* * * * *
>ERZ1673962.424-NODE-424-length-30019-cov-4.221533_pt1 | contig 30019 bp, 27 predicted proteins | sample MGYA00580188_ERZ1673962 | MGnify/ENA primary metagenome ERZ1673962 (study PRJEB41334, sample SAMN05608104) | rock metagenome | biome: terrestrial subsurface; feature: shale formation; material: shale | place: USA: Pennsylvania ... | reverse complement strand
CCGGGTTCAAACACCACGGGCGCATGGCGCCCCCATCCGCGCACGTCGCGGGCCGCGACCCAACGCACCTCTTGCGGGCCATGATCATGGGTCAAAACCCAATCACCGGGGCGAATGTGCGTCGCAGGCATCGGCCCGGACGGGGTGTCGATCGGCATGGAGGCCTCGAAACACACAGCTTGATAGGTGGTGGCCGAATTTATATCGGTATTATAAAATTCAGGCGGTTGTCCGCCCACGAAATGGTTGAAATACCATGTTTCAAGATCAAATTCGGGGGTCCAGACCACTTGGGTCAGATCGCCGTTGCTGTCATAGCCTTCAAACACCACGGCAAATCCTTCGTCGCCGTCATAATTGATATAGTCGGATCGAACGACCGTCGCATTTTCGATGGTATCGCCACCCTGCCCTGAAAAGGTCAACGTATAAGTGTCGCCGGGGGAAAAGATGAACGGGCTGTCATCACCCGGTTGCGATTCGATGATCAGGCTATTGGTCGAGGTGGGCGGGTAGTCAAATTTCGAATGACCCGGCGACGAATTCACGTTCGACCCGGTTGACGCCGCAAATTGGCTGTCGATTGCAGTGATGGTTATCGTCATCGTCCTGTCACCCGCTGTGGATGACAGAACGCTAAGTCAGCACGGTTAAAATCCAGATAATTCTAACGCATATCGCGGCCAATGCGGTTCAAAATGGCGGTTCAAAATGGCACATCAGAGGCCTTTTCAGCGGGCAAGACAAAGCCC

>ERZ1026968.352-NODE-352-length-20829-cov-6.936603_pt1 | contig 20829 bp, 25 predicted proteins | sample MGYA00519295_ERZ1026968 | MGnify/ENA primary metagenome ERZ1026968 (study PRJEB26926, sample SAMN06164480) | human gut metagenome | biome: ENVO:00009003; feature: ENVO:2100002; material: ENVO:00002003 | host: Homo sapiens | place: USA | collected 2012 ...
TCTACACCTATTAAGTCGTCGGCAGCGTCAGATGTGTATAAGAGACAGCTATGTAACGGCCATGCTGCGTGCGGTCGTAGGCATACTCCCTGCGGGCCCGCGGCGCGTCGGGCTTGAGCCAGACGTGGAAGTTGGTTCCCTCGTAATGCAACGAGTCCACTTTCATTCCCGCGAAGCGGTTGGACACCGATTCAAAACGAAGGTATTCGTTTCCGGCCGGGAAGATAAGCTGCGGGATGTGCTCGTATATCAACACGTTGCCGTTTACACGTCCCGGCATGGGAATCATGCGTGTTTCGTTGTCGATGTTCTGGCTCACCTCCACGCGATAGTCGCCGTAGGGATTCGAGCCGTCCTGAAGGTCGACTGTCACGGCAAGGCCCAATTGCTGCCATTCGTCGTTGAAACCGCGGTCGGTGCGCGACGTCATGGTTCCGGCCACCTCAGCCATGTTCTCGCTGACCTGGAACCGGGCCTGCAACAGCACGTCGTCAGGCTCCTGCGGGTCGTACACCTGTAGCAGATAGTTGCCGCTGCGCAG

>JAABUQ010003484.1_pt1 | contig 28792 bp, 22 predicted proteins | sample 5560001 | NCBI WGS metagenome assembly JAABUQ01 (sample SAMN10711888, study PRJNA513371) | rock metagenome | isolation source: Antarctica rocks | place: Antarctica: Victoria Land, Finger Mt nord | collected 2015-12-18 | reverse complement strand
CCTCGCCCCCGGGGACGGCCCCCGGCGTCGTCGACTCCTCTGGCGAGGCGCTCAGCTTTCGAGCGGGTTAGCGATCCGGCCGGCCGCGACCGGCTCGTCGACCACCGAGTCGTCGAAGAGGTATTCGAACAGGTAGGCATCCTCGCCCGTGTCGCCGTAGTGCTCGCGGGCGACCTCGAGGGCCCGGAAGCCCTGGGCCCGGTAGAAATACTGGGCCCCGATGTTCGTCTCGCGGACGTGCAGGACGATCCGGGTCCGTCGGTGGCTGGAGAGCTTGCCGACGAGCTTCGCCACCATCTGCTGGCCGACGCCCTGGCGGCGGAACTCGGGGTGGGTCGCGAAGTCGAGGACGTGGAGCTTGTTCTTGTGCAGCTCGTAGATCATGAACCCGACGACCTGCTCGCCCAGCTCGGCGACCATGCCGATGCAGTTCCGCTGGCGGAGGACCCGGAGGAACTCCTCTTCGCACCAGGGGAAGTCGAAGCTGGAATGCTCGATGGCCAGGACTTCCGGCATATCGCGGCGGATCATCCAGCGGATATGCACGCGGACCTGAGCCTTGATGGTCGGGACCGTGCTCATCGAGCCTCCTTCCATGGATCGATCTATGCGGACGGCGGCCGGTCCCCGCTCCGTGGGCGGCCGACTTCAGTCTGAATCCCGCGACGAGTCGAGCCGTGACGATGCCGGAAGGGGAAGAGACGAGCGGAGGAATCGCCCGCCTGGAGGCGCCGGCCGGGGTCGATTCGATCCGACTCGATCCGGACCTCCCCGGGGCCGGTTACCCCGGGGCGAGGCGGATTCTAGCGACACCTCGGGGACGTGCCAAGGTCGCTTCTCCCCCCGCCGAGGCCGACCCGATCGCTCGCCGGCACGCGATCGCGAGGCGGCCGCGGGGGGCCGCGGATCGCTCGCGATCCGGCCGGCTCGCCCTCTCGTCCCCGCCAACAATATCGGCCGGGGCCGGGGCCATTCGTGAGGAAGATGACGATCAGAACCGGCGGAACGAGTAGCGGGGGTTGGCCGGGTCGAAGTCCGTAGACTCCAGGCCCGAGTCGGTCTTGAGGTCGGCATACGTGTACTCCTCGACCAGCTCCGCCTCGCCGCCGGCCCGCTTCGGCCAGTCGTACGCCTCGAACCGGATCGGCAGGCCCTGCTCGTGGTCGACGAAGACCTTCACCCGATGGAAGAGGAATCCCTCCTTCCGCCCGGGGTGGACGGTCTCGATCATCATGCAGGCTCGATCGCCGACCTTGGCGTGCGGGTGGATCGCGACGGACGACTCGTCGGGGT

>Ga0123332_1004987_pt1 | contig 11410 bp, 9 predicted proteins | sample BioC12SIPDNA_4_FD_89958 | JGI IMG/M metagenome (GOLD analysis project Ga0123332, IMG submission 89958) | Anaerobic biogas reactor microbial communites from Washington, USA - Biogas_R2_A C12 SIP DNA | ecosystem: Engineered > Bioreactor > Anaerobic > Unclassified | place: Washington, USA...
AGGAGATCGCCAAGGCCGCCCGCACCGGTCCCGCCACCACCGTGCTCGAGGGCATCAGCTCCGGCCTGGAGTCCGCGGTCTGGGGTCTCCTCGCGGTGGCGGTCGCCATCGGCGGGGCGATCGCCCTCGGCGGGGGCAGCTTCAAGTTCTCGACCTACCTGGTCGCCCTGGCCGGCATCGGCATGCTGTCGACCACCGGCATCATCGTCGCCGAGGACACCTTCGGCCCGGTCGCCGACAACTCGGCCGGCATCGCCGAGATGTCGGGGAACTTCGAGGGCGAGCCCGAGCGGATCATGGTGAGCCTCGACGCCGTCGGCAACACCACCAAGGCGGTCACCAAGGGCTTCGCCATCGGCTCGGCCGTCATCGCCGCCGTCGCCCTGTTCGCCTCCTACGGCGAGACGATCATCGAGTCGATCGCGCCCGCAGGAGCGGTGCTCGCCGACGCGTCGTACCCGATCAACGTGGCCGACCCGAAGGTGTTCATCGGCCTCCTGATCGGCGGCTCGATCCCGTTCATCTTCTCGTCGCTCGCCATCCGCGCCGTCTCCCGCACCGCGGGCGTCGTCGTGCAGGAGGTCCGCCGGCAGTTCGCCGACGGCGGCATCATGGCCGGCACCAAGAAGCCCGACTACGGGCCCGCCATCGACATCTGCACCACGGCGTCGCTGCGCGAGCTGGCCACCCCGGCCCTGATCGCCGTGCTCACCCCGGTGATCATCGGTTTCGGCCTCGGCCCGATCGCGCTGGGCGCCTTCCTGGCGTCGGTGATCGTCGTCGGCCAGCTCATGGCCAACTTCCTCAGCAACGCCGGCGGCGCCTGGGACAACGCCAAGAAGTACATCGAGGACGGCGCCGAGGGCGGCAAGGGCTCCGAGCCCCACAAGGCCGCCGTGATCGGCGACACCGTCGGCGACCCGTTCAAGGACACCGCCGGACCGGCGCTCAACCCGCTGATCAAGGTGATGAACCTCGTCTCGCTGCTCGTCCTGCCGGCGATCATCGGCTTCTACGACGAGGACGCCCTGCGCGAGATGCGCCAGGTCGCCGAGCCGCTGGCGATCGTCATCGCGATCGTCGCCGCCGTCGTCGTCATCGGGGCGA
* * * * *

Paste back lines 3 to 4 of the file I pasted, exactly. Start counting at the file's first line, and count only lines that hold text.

>ERZ1026968.352-NODE-352-length-20829-cov-6.936603_pt1 | contig 20829 bp, 25 predicted proteins | sample MGYA00519295_ERZ1026968 | MGnify/ENA primary metagenome ERZ1026968 (study PRJEB26926, sample SAMN06164480) | human gut metagenome | biome: ENVO:00009003; feature: ENVO:2100002; material: ENVO:00002003 | host: Homo sapiens | place: USA | collected 2012 ...
TCTACACCTATTAAGTCGTCGGCAGCGTCAGATGTGTATAAGAGACAGCTATGTAACGGCCATGCTGCGTGCGGTCGTAGGCATACTCCCTGCGGGCCCGCGGCGCGTCGGGCTTGAGCCAGACGTGGAAGTTGGTTCCCTCGTAATGCAACGAGTCCACTTTCATTCCCGCGAAGCGGTTGGACACCGATTCAAAACGAAGGTATTCGTTTCCGGCCGGGAAGATAAGCTGCGGGATGTGCTCGTATATCAACACGTTGCCGTTTACACGTCCCGGCATGGGAATCATGCGTGTTTCGTTGTCGATGTTCTGGCTCACCTCCACGCGATAGTCGCCGTAGGGATTCGAGCCGTCCTGAAGGTCGACTGTCACGGCAAGGCCCAATTGCTGCCATTCGTCGTTGAAACCGCGGTCGGTGCGCGACGTCATGGTTCCGGCCACCTCAGCCATGTTCTCGCTGACCTGGAACCGGGCCTGCAACAGCACGTCGTCAGGCTCCTGCGGGTCGTACACCTGTAGCAGATAGTTGCCGCTGCGCAG